However, given that exploits of Flash seem to occur sometimes within days of even new releases, it might be wise to think about blocking Flash altogether in your day-to-day browser.
Fortunately, that’s pretty easy to do in Safari. Just go to Safari’s Preferences > Security tab, and uncheck the ‘Allow Plug-ins’ box at the bottom. You can manage which websites are allowed access to Flash from the adjacent button, but an alternative strategy is to use a different browser (Firefox or Opera for example) for only viewing sites where you need Flash access.
Either way, its seems wise to make sure that Flash isn’t allowed unrestricted access on your main browser.
One of the features I really love in OS X is the ability to preview anything by selecting the file in finder and pressing the spacebar – formally called ‘Quick Look’ – without actually having to open the full app. This is great for both music and movies.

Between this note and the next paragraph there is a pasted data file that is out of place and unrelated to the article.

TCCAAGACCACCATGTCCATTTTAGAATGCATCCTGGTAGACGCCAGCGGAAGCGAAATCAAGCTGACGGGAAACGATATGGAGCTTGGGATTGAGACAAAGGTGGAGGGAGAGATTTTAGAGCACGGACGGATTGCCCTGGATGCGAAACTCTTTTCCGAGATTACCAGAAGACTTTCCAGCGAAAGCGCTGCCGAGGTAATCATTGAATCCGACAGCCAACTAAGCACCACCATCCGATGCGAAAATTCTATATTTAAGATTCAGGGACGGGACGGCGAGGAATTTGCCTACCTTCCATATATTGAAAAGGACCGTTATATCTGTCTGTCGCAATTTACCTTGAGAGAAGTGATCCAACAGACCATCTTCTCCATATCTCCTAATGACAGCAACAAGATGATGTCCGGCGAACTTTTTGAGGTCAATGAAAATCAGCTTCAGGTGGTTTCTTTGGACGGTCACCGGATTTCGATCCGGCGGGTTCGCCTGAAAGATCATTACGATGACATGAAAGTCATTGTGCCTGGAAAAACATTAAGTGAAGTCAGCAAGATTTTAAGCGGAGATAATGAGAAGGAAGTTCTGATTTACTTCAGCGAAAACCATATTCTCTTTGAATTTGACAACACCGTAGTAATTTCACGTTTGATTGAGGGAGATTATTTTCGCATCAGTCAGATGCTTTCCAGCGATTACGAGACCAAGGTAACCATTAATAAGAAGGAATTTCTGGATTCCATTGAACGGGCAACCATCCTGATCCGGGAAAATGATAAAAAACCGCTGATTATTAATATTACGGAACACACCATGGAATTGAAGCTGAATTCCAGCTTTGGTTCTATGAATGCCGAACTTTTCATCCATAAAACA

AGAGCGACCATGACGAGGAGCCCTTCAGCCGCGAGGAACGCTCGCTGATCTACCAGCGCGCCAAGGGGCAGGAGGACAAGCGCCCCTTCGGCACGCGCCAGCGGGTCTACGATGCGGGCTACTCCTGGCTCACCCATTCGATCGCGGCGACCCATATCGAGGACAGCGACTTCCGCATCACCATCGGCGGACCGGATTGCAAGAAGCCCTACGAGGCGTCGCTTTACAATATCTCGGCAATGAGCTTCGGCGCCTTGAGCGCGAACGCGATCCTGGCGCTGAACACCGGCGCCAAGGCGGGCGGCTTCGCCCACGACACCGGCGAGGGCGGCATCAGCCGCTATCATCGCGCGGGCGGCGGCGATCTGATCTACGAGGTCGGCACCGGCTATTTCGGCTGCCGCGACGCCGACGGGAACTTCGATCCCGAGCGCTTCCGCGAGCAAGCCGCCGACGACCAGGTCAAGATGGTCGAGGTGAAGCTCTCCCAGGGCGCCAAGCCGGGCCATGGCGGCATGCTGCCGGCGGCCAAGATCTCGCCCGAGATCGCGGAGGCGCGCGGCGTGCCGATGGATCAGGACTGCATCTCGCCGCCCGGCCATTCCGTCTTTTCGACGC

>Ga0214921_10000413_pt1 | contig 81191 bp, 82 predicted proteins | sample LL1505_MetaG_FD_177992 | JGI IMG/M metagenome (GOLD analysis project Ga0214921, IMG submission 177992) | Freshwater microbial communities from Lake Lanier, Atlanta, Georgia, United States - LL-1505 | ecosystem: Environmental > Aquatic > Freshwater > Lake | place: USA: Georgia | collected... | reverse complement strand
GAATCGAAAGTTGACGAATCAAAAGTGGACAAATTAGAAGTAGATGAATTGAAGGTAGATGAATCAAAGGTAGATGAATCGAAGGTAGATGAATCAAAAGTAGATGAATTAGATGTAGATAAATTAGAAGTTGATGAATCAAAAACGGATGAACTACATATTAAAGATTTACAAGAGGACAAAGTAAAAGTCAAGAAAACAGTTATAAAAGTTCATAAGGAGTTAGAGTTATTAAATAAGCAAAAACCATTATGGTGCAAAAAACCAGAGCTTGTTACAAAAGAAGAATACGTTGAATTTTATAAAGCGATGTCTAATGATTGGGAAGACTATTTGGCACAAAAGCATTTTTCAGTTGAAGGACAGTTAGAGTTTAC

However, if you uninstalled Perian or Flip4Mac or haven’t updated them recently, you will find that a lot of movie files – like .avi, for example – which are not fully supported in QuickTime won’t preview. The answer is to get the latest versions of these two plug-ins:
(hit the green download button (free), ignore the one trying to sell you a paid version).
You should then be able to see any movie using Quick Look.
QuickTime won’t play my video
Among all the confusing posts and scare stories on offer this week about the flashback trojan, a lot of people seem to have missed the instructions for dealing with it.
Here’s F-Secure’s removal procedure:
Here’s Rich Mogull’s general advice for securing your mac in light of this new threat:
It’s also worth emphasizing that, for technical reasons, if your mac has Microsoft Office 2008 or 2011 or Apple’s XCode installed, this particular trojan will not have been able to infect your computer.